About Leather

A quality wallet is nearly always a leather wallet

Leather is the perfect material for a wallet - elegant yet durable, tough yet supple - a leather wallet will not only offer you something of high quality, but also something that will last. On our site, we have lovingly hand picked what we think are the very best in men's wallets, and especially leather wallets. See our links on the right hand side to find all the different categories and brands of men's wallets available. Further down the page we have an overview of leather, including the processes involved in developing it into something that is used for high quality accessories, including wallets.

From Animal Hide to Luxury Leather

Leather is the tanned hide of an animal, usually cattle, but, over the centuries, leather has been made from the skin of lambs, deer, elk, goats, buffalo, snakes, crocodiles, alligators, oxen, and yaks. Pigskin is used for saddles; kangaroo leather is used for bullwhips, falconry accessories and motorcycle leathers; ostrich leather with its bumpy look is used for high-fashion stylings. Leather made from the aquatic sting ray is used in southeast Asia for belts and wallets and in Japan for the grips of katanas or samurai swords.

All leather processing follows the same basic steps: preparing the hide for tanning, tanning the hide into leather and crusting the leather. The first step is basically a cleansing of the animal hide, the last step includes reducing the thickness, colouring the leather and, sometimes, re-tanning the hide. The middle step, tanning, is the most complex and involves strong chemical reactions.

Tanning is the chemical process which converts the raw hide protein into leather, a material which will not rot or putrefy. Raw hide by itself dries much like leather to form a stiff hard material - when wetted, however, rawhide proceeds to putrefy while leather does not.

There are three types of tanning, all defined by the chemicals used:

  • Vegetable-based tanning uses ingredients found in plants, such as tannin, that create brown or black leather.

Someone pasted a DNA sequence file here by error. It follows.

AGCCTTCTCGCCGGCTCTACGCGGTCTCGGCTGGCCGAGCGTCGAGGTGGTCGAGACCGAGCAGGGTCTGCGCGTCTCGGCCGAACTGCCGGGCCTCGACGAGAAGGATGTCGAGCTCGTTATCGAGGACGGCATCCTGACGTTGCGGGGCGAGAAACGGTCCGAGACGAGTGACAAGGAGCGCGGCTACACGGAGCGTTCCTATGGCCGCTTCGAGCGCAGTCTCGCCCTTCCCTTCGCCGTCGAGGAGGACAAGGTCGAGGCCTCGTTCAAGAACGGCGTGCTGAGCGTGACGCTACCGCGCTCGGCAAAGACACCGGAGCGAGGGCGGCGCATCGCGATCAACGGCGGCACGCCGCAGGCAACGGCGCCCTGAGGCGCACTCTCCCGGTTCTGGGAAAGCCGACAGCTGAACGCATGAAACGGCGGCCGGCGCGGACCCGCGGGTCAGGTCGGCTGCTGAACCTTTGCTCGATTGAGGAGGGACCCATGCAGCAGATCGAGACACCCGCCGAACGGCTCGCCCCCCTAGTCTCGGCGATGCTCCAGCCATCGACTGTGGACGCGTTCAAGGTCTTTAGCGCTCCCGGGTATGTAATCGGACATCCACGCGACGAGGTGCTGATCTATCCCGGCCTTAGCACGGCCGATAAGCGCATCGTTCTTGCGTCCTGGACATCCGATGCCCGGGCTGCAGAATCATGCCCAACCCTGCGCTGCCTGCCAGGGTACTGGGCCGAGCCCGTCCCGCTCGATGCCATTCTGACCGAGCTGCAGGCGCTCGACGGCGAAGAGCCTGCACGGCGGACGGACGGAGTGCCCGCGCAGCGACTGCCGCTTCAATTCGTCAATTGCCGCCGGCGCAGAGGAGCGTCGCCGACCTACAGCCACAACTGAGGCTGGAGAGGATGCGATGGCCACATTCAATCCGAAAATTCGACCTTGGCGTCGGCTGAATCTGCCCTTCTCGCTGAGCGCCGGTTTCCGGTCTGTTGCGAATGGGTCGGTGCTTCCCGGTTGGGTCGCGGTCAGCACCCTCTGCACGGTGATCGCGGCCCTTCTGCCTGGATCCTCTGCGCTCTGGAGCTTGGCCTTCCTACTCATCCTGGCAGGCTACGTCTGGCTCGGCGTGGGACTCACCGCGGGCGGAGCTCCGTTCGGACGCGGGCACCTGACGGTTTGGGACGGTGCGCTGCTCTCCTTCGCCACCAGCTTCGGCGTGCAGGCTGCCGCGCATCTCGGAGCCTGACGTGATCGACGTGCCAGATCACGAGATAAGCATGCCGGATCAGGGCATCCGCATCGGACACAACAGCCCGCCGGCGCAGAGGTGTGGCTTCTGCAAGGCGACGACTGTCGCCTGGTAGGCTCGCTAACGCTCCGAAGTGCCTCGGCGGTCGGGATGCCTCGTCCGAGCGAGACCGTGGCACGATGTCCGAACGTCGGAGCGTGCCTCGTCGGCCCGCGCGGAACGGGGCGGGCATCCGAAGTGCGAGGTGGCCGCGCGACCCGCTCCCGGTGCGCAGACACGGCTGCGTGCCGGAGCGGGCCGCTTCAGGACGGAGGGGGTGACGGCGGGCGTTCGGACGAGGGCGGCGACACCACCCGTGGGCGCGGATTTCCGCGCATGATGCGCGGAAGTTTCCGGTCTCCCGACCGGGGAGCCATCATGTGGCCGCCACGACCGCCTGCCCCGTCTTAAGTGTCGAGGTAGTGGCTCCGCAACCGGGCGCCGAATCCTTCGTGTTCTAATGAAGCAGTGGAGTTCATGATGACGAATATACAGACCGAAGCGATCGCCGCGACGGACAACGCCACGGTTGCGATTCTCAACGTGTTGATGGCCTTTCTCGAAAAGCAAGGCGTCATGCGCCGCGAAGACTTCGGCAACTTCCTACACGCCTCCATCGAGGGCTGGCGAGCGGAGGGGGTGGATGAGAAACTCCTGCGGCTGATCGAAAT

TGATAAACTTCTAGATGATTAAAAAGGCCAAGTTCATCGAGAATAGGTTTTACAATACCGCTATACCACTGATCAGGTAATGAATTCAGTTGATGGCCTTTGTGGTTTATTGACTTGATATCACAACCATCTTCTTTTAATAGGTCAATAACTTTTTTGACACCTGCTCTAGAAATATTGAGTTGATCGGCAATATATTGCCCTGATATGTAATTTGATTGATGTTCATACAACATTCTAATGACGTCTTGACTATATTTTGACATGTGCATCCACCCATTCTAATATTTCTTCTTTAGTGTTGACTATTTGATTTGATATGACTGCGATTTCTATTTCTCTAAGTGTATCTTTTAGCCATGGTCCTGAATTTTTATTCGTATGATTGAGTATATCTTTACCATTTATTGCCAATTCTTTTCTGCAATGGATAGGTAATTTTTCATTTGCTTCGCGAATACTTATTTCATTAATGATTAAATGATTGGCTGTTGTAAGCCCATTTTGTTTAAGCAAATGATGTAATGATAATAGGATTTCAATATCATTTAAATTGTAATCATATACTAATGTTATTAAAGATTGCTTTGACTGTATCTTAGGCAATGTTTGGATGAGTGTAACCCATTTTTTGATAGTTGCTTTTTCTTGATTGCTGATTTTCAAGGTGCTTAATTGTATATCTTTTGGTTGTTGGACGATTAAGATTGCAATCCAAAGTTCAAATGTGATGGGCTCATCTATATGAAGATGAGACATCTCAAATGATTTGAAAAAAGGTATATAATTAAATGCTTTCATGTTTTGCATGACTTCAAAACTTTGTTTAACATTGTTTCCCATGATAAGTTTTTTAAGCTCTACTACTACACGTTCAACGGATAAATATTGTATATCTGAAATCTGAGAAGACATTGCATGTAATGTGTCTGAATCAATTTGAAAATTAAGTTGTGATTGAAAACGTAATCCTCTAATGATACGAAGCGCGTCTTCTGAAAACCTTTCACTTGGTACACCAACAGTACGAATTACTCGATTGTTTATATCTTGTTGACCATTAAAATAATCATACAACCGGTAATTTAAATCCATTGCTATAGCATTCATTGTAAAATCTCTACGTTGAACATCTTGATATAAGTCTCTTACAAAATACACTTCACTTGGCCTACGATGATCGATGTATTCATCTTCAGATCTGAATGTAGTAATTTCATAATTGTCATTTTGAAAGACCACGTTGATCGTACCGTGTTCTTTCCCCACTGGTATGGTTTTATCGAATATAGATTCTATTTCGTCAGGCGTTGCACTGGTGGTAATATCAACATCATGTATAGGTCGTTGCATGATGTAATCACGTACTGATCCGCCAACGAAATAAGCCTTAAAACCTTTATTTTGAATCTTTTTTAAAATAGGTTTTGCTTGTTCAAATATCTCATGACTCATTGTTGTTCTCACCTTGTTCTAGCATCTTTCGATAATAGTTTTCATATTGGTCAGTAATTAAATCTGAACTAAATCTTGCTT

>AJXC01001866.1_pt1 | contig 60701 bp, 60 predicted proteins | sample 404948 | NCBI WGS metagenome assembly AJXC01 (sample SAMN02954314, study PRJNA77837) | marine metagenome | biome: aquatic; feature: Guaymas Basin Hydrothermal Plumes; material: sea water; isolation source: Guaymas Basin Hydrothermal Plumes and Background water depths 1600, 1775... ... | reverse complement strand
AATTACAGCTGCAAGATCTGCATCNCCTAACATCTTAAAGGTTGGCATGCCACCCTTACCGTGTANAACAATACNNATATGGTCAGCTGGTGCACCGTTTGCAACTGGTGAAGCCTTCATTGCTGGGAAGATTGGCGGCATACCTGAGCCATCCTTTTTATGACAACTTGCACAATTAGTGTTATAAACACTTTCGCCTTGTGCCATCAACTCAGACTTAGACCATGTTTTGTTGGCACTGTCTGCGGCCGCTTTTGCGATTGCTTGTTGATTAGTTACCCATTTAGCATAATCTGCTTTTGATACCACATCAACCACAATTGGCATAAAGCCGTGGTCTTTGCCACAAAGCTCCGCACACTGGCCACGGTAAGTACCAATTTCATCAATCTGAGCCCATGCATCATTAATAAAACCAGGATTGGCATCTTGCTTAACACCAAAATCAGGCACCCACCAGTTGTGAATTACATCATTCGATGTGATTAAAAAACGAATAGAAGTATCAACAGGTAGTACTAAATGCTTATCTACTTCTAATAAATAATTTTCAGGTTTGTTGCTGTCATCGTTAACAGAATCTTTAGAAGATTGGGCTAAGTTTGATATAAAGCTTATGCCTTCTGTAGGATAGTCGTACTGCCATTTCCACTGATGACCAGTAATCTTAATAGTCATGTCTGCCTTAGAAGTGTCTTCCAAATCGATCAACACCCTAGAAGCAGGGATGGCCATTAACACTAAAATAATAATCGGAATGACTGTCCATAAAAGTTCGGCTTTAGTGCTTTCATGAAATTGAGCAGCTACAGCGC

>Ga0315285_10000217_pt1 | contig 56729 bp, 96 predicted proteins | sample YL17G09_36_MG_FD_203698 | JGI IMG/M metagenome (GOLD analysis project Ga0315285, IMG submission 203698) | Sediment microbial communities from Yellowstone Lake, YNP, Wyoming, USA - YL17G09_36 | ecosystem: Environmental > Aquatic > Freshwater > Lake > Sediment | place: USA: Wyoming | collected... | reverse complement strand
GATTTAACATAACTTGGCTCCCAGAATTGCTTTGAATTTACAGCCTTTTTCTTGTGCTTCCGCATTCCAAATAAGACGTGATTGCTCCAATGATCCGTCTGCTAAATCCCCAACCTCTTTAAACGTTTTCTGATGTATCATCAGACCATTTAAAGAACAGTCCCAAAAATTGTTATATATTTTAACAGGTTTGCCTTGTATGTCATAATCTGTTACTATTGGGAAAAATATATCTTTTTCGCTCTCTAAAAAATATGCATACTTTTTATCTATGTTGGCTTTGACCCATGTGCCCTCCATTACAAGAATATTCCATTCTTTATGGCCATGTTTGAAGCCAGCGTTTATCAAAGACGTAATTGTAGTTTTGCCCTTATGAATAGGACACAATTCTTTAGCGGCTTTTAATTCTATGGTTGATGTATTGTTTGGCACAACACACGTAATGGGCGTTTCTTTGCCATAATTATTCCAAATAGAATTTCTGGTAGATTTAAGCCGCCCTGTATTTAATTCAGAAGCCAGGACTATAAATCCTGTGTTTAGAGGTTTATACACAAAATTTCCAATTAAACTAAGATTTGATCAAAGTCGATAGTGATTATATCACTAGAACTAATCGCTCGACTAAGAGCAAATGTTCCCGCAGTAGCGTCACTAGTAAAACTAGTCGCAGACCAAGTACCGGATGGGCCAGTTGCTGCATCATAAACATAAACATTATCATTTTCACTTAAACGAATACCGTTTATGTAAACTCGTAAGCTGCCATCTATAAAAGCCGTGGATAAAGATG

• Chrome-based tanning uses salts of chromium, usually chromium sulfate, that create leather in colours other than black or brown, such as blue.
  • Aldehyde-based tanning uses oxazolidine or glutaraldehyde compounds that create white or creamy-coloured leather - chamois leather is an example

Though the product resulting out of the following processes may still legally called "Genuine Leather" because leather is a primary component, such products should not be called true leather:

  • Reconstituted or bonded leather is made of leather fibers and scrap bound with latex binders, creating a look/feel similar to true leather, but much more cheaply - bonded leather is simply not as durable as true leather.
  • Bycast leather is a leather split lengthwise, coated with polyurethane and embossed with a texture pattern - bycast leather is very durable and used chiefly in furniture.

No matter how the leather is tanned and processed, it comes in one of four forms, highest quality first:

  • Full-grain leather has stayed one-piece throughout the processing and has not had the "top grain" layer separated from the lower "split" layer - the "top grain" layer adds flexibility, the "split" layer adds strength
  • Top-grain leather has had the "split" layer removed, leaving the thinner "top grain" layer - this form is very pliable, but not as strong as full-grain leather.
  • Corrected-grain leather is any form of leather that has had artificial grain embossed on its surface.

Split leather, the layer of the hide left after the "top-grain" is removed, often has an embossed-grain non-leather layer added. Suede is created in this manner.

Nappa leather, invented in the town of Napa, California in 1875, is created via chrome-based tanning and can come in any of the four forms. Supple and soft, nappa leather is the type used for personal leather goods, such as toiletry kits and wallets.